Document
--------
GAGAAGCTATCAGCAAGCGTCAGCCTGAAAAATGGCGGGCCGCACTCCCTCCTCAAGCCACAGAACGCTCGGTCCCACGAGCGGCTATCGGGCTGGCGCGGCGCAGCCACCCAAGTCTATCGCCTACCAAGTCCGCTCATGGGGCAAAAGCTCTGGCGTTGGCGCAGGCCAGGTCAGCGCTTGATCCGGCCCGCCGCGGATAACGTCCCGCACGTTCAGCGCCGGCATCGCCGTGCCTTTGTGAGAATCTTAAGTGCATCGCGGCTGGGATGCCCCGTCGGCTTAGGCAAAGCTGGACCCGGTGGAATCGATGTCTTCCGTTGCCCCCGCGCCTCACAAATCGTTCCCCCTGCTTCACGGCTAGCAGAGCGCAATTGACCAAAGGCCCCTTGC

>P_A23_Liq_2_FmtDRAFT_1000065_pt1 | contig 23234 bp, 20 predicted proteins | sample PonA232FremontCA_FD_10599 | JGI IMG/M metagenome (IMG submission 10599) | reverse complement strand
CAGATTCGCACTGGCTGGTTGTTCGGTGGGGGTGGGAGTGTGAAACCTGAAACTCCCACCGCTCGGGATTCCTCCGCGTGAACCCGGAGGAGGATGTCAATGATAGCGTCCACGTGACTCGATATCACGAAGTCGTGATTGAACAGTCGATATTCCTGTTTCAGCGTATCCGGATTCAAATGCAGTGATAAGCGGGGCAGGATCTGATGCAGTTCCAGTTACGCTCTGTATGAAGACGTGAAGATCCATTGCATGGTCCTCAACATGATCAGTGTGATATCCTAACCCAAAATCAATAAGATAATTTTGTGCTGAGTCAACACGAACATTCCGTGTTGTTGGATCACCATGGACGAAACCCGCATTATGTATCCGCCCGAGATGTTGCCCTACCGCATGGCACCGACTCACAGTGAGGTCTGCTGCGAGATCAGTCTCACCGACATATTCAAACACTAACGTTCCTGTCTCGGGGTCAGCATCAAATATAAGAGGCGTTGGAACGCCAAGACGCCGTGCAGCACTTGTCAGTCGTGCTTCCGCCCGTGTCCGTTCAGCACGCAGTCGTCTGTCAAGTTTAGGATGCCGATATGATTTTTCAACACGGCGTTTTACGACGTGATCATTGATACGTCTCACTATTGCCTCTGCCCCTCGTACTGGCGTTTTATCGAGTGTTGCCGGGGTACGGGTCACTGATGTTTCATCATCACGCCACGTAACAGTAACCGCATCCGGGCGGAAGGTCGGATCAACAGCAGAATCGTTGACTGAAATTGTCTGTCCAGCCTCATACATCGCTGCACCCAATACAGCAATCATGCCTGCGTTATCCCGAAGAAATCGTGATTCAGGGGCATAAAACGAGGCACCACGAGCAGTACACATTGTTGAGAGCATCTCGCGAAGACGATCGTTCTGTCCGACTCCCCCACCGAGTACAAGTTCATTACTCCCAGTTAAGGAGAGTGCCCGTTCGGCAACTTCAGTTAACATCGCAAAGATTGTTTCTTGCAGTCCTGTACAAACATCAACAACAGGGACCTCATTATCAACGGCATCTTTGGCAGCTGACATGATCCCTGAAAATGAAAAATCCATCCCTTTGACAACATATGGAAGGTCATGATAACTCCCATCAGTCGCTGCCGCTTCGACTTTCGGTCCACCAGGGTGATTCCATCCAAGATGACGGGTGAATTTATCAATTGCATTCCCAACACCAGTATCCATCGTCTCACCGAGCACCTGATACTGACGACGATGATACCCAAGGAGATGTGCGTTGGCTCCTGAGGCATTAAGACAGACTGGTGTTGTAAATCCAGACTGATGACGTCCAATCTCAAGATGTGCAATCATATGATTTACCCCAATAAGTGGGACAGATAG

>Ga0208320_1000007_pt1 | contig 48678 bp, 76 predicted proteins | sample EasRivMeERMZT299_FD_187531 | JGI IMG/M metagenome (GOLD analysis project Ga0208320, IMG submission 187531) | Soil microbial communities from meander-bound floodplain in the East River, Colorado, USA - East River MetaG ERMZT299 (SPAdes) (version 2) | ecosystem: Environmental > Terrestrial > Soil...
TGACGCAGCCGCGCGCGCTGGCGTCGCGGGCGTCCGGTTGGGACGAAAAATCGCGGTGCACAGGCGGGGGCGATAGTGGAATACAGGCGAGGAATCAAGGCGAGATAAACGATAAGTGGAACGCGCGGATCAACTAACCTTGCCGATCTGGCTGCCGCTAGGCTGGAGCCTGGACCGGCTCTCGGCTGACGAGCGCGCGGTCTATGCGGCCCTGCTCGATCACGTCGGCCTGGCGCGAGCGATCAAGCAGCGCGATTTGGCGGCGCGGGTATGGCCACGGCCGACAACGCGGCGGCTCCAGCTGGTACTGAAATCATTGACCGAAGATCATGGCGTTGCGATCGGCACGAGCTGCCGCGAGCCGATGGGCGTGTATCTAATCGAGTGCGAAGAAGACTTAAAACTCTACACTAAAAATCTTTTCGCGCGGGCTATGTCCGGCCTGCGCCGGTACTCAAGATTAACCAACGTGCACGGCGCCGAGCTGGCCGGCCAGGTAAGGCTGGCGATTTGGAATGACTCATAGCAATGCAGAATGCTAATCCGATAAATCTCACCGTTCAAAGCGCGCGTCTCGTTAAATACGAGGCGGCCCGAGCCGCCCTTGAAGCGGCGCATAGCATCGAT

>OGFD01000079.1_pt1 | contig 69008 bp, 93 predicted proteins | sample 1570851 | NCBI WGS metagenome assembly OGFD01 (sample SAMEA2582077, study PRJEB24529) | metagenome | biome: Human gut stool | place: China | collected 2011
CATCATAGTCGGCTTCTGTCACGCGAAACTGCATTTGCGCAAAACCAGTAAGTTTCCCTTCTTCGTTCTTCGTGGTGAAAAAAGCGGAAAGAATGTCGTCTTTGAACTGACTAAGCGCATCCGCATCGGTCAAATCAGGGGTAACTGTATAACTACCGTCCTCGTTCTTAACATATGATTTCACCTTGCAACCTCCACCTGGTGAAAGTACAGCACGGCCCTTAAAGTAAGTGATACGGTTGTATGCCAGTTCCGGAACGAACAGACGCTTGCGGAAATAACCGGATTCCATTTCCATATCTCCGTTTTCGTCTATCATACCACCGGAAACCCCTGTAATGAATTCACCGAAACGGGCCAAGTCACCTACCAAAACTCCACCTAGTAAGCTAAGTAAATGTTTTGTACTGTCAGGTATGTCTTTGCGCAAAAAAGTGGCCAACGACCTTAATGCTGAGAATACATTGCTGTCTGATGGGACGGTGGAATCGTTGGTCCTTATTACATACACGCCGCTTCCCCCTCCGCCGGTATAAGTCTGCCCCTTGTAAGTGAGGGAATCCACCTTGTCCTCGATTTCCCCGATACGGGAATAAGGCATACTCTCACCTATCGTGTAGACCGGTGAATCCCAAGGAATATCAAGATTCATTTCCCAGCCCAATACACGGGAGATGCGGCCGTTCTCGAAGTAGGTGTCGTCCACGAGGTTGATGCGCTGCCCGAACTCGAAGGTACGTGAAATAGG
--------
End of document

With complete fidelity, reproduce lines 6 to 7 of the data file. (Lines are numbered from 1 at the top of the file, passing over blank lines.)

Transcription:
>OGFD01000079.1_pt1 | contig 69008 bp, 93 predicted proteins | sample 1570851 | NCBI WGS metagenome assembly OGFD01 (sample SAMEA2582077, study PRJEB24529) | metagenome | biome: Human gut stool | place: China | collected 2011
CATCATAGTCGGCTTCTGTCACGCGAAACTGCATTTGCGCAAAACCAGTAAGTTTCCCTTCTTCGTTCTTCGTGGTGAAAAAAGCGGAAAGAATGTCGTCTTTGAACTGACTAAGCGCATCCGCATCGGTCAAATCAGGGGTAACTGTATAACTACCGTCCTCGTTCTTAACATATGATTTCACCTTGCAACCTCCACCTGGTGAAAGTACAGCACGGCCCTTAAAGTAAGTGATACGGTTGTATGCCAGTTCCGGAACGAACAGACGCTTGCGGAAATAACCGGATTCCATTTCCATATCTCCGTTTTCGTCTATCATACCACCGGAAACCCCTGTAATGAATTCACCGAAACGGGCCAAGTCACCTACCAAAACTCCACCTAGTAAGCTAAGTAAATGTTTTGTACTGTCAGGTATGTCTTTGCGCAAAAAAGTGGCCAACGACCTTAATGCTGAGAATACATTGCTGTCTGATGGGACGGTGGAATCGTTGGTCCTTATTACATACACGCCGCTTCCCCCTCCGCCGGTATAAGTCTGCCCCTTGTAAGTGAGGGAATCCACCTTGTCCTCGATTTCCCCGATACGGGAATAAGGCATACTCTCACCTATCGTGTAGACCGGTGAATCCCAAGGAATATCAAGATTCATTTCCCAGCCCAATACACGGGAGATGCGGCCGTTCTCGAAGTAGGTGTCGTCCACGAGGTTGATGCGCTGCCCGAACTCGAAGGTACGTGAAATAGG